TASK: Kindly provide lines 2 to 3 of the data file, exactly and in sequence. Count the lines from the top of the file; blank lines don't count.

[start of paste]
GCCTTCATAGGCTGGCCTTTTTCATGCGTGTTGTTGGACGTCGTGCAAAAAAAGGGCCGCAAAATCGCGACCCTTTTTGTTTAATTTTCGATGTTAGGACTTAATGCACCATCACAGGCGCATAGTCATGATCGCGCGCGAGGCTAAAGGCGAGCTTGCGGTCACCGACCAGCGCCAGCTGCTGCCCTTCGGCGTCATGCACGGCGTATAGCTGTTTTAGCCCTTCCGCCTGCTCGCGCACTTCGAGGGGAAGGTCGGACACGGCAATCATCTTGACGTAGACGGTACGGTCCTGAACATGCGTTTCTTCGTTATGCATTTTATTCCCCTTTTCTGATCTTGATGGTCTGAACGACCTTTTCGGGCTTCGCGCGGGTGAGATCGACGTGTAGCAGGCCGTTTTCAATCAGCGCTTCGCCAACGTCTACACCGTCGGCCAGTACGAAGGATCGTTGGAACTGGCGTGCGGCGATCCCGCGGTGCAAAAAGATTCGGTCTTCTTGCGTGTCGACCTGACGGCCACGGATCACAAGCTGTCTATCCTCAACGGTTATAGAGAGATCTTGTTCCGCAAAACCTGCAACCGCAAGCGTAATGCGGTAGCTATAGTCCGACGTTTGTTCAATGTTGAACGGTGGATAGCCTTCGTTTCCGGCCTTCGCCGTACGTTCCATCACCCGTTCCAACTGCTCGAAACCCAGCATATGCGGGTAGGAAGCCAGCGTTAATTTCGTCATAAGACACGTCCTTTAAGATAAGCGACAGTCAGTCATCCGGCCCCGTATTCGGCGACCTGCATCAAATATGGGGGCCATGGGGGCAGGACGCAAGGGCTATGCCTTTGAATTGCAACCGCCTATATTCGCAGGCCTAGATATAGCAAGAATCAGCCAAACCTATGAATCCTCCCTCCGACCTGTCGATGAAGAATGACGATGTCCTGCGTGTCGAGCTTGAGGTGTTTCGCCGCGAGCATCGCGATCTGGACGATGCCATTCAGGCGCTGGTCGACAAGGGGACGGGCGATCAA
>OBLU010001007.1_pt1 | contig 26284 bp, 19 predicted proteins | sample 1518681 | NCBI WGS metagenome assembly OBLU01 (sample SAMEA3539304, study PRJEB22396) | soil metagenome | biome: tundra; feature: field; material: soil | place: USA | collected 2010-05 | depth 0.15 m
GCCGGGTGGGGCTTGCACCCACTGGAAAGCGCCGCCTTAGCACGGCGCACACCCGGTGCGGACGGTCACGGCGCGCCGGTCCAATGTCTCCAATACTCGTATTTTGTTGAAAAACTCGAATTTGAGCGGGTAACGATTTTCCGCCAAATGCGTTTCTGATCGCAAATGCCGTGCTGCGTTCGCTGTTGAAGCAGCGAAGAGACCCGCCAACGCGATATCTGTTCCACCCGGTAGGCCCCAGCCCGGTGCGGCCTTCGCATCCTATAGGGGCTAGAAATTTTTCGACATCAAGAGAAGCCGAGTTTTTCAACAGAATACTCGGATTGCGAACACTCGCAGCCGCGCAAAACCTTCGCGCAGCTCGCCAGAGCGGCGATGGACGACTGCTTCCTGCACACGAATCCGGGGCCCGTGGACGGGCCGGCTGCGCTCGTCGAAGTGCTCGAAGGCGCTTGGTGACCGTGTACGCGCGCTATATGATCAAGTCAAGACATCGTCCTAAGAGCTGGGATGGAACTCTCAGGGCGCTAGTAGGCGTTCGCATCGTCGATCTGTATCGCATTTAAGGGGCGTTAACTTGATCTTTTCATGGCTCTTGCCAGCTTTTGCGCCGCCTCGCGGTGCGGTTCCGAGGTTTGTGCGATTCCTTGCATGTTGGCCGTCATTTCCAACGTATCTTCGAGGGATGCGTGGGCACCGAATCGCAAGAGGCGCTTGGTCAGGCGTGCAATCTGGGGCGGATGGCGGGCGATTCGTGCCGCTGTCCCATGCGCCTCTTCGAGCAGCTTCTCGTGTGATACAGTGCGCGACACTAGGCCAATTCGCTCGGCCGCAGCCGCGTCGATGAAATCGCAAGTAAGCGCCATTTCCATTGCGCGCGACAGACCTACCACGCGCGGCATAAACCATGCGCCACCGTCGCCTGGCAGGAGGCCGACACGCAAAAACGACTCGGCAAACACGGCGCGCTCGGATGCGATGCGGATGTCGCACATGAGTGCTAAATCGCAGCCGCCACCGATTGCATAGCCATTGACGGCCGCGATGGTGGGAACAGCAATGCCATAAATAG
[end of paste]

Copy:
>OBLU010001007.1_pt1 | contig 26284 bp, 19 predicted proteins | sample 1518681 | NCBI WGS metagenome assembly OBLU01 (sample SAMEA3539304, study PRJEB22396) | soil metagenome | biome: tundra; feature: field; material: soil | place: USA | collected 2010-05 | depth 0.15 m
GCCGGGTGGGGCTTGCACCCACTGGAAAGCGCCGCCTTAGCACGGCGCACACCCGGTGCGGACGGTCACGGCGCGCCGGTCCAATGTCTCCAATACTCGTATTTTGTTGAAAAACTCGAATTTGAGCGGGTAACGATTTTCCGCCAAATGCGTTTCTGATCGCAAATGCCGTGCTGCGTTCGCTGTTGAAGCAGCGAAGAGACCCGCCAACGCGATATCTGTTCCACCCGGTAGGCCCCAGCCCGGTGCGGCCTTCGCATCCTATAGGGGCTAGAAATTTTTCGACATCAAGAGAAGCCGAGTTTTTCAACAGAATACTCGGATTGCGAACACTCGCAGCCGCGCAAAACCTTCGCGCAGCTCGCCAGAGCGGCGATGGACGACTGCTTCCTGCACACGAATCCGGGGCCCGTGGACGGGCCGGCTGCGCTCGTCGAAGTGCTCGAAGGCGCTTGGTGACCGTGTACGCGCGCTATATGATCAAGTCAAGACATCGTCCTAAGAGCTGGGATGGAACTCTCAGGGCGCTAGTAGGCGTTCGCATCGTCGATCTGTATCGCATTTAAGGGGCGTTAACTTGATCTTTTCATGGCTCTTGCCAGCTTTTGCGCCGCCTCGCGGTGCGGTTCCGAGGTTTGTGCGATTCCTTGCATGTTGGCCGTCATTTCCAACGTATCTTCGAGGGATGCGTGGGCACCGAATCGCAAGAGGCGCTTGGTCAGGCGTGCAATCTGGGGCGGATGGCGGGCGATTCGTGCCGCTGTCCCATGCGCCTCTTCGAGCAGCTTCTCGTGTGATACAGTGCGCGACACTAGGCCAATTCGCTCGGCCGCAGCCGCGTCGATGAAATCGCAAGTAAGCGCCATTTCCATTGCGCGCGACAGACCTACCACGCGCGGCATAAACCATGCGCCACCGTCGCCTGGCAGGAGGCCGACACGCAAAAACGACTCGGCAAACACGGCGCGCTCGGATGCGATGCGGATGTCGCACATGAGTGCTAAATCGCAGCCGCCACCGATTGCATAGCCATTGACGGCCGCGATGGTGGGAACAGCAATGCCATAAATAG